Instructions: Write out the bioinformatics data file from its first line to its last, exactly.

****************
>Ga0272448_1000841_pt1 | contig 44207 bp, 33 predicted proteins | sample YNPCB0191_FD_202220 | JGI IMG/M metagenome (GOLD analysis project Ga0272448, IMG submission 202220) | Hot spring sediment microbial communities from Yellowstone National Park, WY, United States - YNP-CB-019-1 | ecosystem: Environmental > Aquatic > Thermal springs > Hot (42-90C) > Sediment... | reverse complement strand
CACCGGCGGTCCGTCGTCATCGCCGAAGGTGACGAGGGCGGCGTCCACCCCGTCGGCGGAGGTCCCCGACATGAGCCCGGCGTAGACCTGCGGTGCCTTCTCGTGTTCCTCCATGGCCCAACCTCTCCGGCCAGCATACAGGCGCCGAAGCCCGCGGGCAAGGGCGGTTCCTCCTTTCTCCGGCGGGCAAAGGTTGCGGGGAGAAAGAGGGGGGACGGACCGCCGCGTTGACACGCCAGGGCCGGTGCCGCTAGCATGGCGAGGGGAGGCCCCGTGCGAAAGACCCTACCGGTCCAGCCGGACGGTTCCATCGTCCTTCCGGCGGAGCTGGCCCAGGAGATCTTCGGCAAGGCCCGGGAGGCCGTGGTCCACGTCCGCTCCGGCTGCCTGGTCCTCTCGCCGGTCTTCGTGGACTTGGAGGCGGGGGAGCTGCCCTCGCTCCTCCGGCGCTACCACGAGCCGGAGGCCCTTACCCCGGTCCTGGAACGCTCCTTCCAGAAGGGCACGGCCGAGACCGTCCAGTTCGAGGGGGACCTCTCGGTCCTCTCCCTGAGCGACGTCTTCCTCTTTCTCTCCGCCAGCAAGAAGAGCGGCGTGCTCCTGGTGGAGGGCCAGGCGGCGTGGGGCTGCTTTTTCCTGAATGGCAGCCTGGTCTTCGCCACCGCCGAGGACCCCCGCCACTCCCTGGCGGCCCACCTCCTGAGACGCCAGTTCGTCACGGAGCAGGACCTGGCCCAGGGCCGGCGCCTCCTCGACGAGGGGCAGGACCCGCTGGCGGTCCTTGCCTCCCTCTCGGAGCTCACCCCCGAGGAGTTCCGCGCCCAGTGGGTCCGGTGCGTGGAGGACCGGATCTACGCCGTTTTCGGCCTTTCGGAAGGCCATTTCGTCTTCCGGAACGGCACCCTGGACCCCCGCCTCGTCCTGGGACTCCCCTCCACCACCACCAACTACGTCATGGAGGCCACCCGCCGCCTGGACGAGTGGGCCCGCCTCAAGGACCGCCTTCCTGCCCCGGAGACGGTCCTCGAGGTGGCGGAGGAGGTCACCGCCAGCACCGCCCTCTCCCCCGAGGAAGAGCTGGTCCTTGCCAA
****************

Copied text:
>Ga0272448_1000841_pt1 | contig 44207 bp, 33 predicted proteins | sample YNPCB0191_FD_202220 | JGI IMG/M metagenome (GOLD analysis project Ga0272448, IMG submission 202220) | Hot spring sediment microbial communities from Yellowstone National Park, WY, United States - YNP-CB-019-1 | ecosystem: Environmental > Aquatic > Thermal springs > Hot (42-90C) > Sediment... | reverse complement strand
CACCGGCGGTCCGTCGTCATCGCCGAAGGTGACGAGGGCGGCGTCCACCCCGTCGGCGGAGGTCCCCGACATGAGCCCGGCGTAGACCTGCGGTGCCTTCTCGTGTTCCTCCATGGCCCAACCTCTCCGGCCAGCATACAGGCGCCGAAGCCCGCGGGCAAGGGCGGTTCCTCCTTTCTCCGGCGGGCAAAGGTTGCGGGGAGAAAGAGGGGGGACGGACCGCCGCGTTGACACGCCAGGGCCGGTGCCGCTAGCATGGCGAGGGGAGGCCCCGTGCGAAAGACCCTACCGGTCCAGCCGGACGGTTCCATCGTCCTTCCGGCGGAGCTGGCCCAGGAGATCTTCGGCAAGGCCCGGGAGGCCGTGGTCCACGTCCGCTCCGGCTGCCTGGTCCTCTCGCCGGTCTTCGTGGACTTGGAGGCGGGGGAGCTGCCCTCGCTCCTCCGGCGCTACCACGAGCCGGAGGCCCTTACCCCGGTCCTGGAACGCTCCTTCCAGAAGGGCACGGCCGAGACCGTCCAGTTCGAGGGGGACCTCTCGGTCCTCTCCCTGAGCGACGTCTTCCTCTTTCTCTCCGCCAGCAAGAAGAGCGGCGTGCTCCTGGTGGAGGGCCAGGCGGCGTGGGGCTGCTTTTTCCTGAATGGCAGCCTGGTCTTCGCCACCGCCGAGGACCCCCGCCACTCCCTGGCGGCCCACCTCCTGAGACGCCAGTTCGTCACGGAGCAGGACCTGGCCCAGGGCCGGCGCCTCCTCGACGAGGGGCAGGACCCGCTGGCGGTCCTTGCCTCCCTCTCGGAGCTCACCCCCGAGGAGTTCCGCGCCCAGTGGGTCCGGTGCGTGGAGGACCGGATCTACGCCGTTTTCGGCCTTTCGGAAGGCCATTTCGTCTTCCGGAACGGCACCCTGGACCCCCGCCTCGTCCTGGGACTCCCCTCCACCACCACCAACTACGTCATGGAGGCCACCCGCCGCCTGGACGAGTGGGCCCGCCTCAAGGACCGCCTTCCTGCCCCGGAGACGGTCCTCGAGGTGGCGGAGGAGGTCACCGCCAGCACCGCCCTCTCCCCCGAGGAAGAGCTGGTCCTTGCCAA